More often than not, the aircraft would push back from the gate on time, and sit. The aircraft would show “off the blocks” on time, but it would sit on the tarmac, waiting for the temperature to fall.
Beverage service would commence, movies would be shown, and many times the wait turned out to be several hours before the aircraft could depart into the falling temperatures of the late afternoon. The plane would turn about every 30 minutes while waiting so passengers on each side of the aircraft could benefit from alternating sun and shade...
This, of course, was assuming the aircraft didn’t have something break while at the gate, which was pretty often."
I've never flown on an L-1011. More of the article segment shown above, by Scott Laird and talking about his favorite airplane, can be found in the Oklahoma City Airport Examiner.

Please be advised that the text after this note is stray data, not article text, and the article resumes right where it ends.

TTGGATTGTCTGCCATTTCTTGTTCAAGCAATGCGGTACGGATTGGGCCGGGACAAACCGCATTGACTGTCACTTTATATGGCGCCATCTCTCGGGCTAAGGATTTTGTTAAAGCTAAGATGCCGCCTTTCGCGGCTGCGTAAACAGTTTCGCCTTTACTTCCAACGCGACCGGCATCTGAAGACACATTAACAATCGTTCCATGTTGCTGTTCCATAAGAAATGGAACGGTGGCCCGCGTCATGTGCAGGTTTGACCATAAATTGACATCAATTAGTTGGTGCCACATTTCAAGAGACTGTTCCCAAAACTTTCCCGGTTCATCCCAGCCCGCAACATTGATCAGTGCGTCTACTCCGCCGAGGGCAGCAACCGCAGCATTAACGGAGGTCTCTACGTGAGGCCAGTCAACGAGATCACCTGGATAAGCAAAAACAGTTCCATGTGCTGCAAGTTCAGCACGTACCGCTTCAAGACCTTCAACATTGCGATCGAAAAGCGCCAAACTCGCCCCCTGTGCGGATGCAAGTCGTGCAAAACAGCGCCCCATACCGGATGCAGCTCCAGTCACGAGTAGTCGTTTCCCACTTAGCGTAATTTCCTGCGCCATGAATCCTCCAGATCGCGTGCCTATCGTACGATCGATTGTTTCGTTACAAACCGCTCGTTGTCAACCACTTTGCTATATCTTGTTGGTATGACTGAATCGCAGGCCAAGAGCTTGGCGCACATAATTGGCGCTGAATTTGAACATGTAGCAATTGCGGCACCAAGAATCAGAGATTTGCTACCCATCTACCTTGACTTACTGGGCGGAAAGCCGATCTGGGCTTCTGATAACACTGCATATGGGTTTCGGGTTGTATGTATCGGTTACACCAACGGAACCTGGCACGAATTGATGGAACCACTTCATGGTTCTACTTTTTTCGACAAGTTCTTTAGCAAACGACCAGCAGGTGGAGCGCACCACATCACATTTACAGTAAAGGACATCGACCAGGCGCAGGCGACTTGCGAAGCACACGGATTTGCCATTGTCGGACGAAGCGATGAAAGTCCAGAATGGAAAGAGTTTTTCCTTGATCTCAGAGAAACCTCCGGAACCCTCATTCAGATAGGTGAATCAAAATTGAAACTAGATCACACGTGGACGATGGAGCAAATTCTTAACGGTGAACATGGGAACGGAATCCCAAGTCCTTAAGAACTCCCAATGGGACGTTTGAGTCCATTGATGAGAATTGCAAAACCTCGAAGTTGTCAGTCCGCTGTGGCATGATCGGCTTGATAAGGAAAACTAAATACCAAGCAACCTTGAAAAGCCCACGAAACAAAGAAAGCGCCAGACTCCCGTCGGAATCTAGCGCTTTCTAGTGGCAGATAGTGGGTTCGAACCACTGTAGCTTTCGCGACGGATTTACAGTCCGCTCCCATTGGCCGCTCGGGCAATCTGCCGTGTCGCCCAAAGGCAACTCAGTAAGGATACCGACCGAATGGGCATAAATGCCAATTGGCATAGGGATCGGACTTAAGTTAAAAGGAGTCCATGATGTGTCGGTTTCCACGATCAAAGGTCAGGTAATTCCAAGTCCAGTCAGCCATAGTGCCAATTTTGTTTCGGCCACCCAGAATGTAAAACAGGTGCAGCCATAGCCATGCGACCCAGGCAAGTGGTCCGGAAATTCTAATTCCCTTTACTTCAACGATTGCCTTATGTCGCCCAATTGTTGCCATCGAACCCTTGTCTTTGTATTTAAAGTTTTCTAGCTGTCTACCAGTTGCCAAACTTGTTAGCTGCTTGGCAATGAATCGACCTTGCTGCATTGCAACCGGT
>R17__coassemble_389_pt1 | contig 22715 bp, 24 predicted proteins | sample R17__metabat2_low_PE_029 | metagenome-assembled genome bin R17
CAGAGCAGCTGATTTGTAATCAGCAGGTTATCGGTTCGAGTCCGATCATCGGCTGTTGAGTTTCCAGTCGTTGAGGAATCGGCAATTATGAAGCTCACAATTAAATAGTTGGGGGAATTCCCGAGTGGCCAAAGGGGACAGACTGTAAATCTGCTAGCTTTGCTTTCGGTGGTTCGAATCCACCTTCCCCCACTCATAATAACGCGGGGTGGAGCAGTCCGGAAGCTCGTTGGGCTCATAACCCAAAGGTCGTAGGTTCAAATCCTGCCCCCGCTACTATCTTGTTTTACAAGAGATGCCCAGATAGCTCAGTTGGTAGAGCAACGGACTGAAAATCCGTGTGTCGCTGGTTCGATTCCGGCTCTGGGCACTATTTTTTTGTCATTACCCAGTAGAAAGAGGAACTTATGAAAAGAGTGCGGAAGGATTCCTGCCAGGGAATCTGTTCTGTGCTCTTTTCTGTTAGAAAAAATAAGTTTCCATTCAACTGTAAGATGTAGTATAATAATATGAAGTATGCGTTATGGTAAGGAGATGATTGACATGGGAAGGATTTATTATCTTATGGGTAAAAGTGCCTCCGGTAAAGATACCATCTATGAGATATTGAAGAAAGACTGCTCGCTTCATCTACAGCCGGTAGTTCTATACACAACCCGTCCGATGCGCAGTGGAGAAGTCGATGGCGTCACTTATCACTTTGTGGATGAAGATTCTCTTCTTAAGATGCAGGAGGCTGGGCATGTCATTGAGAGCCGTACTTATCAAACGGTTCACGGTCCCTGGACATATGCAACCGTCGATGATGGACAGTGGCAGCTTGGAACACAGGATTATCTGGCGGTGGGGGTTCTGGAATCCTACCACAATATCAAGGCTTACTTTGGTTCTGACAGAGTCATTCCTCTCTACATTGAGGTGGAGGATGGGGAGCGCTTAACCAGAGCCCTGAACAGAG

I wanted to share that part of Scott's recollections with you, though, because the segment makes a good point often forgotten: a plane sitting on a tarmac for hours is not a new phenomenon, and in fact, was once more common than it is today. What's different is how people are treated.
In Scott's story, the crew serves drinks and shows movies. Today, passengers are forced to stay in their seats, bludgeoned with threats of arrest if they do not comply. Flight attendants keep passengers from getting up to use the bathroom, claiming that takeoff is imminent, even when they know that it will be hours before anything changes.
That, more than anything, captures the difference between aviation three decades ago and what we endure today.